Friday's CBS Evening News featured a previously unaired portion of Scott Pelley's softball interview of President Obama on his recent meeting with Pope Francis. The Vatican noted on Thursday that "there was a discussion on questions of particular relevance for the Church...such as the exercise of the rights to religious freedom, life and conscientious objection" – a reference to the Catholic Church's objection to ObamaCare's abortifacient/contraception mandate.
But instead of asking about this discussion, Pelley gave the President the kid glove treatment, and wondered how the encounter affected the liberal politician: [MP3 audio available here; video below the jump]
CBS Evening News anchor Scott Pelley scored an exclusive interview with Barack Obama on Friday. Much of the conversation centered around the President's meeting with Pope Francis. But rather than highlight the Pope's strong disagreements on issues like abortion, gay marriage and the contraception mandate in the health care law, Pelley appeared on CBS This Morning to wonder if the President, like Francis, wishes he could escape the "trappings" of power. [See video below. MP3 audio here.]
Pelley explained, "It's well known here in Rome that sometimes the Pope slips those trappings, even gets in car, drives himself to another part of the city to help minister to the poor." The anchor added, "I asked the President about that and the fact that the President of the United States can't do the same thing. The President said that he was sure that the Pope had a lot more freedom but that he, the President, had only two and a half to go and he was sure that the Pope would be at this much, much longer."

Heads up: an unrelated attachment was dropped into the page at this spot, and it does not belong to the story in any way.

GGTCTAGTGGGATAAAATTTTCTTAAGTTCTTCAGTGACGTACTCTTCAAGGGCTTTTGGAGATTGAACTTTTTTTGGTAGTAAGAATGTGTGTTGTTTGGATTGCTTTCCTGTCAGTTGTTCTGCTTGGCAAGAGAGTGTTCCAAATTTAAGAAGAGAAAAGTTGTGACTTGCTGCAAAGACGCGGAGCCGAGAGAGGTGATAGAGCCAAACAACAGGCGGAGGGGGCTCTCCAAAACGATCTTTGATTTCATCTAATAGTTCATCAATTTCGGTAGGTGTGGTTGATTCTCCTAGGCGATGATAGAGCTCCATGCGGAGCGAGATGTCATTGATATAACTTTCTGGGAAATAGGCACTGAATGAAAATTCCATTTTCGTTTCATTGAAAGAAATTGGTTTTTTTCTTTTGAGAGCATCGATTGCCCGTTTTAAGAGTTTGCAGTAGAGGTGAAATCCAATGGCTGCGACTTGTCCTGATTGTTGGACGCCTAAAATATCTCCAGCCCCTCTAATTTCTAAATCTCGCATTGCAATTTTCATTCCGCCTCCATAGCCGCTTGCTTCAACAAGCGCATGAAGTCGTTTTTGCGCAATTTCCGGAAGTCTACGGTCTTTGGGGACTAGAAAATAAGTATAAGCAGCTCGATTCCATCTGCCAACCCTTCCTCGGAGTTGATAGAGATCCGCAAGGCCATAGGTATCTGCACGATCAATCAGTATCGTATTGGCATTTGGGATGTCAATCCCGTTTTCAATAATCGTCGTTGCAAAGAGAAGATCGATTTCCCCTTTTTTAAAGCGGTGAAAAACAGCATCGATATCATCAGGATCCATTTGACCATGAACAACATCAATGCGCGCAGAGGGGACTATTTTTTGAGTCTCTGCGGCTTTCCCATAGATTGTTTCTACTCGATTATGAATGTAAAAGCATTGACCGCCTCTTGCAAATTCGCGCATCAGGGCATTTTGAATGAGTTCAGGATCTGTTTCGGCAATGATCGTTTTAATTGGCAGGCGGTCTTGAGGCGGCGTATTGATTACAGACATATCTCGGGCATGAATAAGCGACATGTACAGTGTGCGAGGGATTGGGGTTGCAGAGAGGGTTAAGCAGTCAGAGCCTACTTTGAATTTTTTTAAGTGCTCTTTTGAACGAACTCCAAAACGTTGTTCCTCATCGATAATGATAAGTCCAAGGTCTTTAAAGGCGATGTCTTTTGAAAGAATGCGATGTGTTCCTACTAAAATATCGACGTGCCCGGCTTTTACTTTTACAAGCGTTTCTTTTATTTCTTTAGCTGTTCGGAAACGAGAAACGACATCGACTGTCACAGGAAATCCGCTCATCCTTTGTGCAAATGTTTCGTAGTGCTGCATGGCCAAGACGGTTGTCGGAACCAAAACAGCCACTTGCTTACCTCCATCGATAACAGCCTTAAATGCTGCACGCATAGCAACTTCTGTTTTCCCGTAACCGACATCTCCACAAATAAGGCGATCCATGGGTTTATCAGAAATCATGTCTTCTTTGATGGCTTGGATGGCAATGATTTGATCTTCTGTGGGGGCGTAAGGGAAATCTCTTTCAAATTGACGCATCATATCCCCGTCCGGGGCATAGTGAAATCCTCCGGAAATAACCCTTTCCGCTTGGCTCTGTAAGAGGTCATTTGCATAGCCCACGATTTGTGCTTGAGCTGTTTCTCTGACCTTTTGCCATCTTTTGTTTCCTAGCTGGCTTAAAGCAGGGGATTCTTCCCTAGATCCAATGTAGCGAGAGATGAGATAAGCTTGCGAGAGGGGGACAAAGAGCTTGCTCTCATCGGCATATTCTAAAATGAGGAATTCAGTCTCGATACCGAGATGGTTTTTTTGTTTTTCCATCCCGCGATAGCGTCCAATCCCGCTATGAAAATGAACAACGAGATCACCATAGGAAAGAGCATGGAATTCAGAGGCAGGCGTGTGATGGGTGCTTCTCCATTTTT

During coverage of President's Obama meeting with Pope Francis on Thursday, both NBC's Today and CBS This Morning hoped the papal visit would boost the commander-in-chief's sinking poll numbers. Today co-host Matt Lauer wondered: "The Pope, enormously popular....Is there something in just rubbing elbows with the Pope for President Obama?" [Listen to the audio or watch the video after the jump]
Chief White House correspondent Chuck Todd observed: "I think that the President, particularly right now where his own approval ratings are not so hot, just being seen with the Pope, particularly in some places where there are a lot of Catholic voters in the United States, it's not gonna hurt. So, yes, I think the White House sees this as a potential political up side."
[Update, April 7, 10:55 am: the original blog entry inaccurately corrected Phillips for claiming that her husbands, correspondent John Roberts, has the last name "Robertson." In reality, Roberts' legal last name is indeed Robertson. The text below has been corrected to reflect that fact.]
CNN'S Kyra Phillips zeroed on the controversy surrounding Phil Robertson's remarks about homosexuality on Wednesday's New Day, as she interviewed Robertson's son Willie Robertson and his wife, Korie. Phillips played up the "firestorm" after the Duck Dynasty star's interview with GQ, and asked his son, "Is that what you believe?"
However, the correspondent went on to compliment Willie Robertson and his family for how well they apparently have raised their children: [MP3 audio available here; video below the jump]
Thursday's network morning shows tripped over themselves in their rush to fawn over President Obama meeting Pope Francis for the first time at the Vatican. At the top of ABC's Good Morning America, co-host Robin Roberts touted how the President "feels a special bond with the Pontiff." On NBC's Today, chief White House correspondent Chuck Todd spoke of an "ideological comfort level" between the two leaders, while on CBS This Morning, White House correspondent Major Garrett described their "genuine connection." [Listen to the audio or watch the video after the jump]
While ABC, NBC, and CBS provided a combined 14 minutes 30 seconds of coverage to the papal meeting on Thursday, only 2 minutes 21 seconds of that air time referred to the fundamental disagreements between Obama and the Pope on a host of issues. Instead, the morning broadcasts chose to play up the "common ground" between the two men on issues of "income inequality" and "social justice."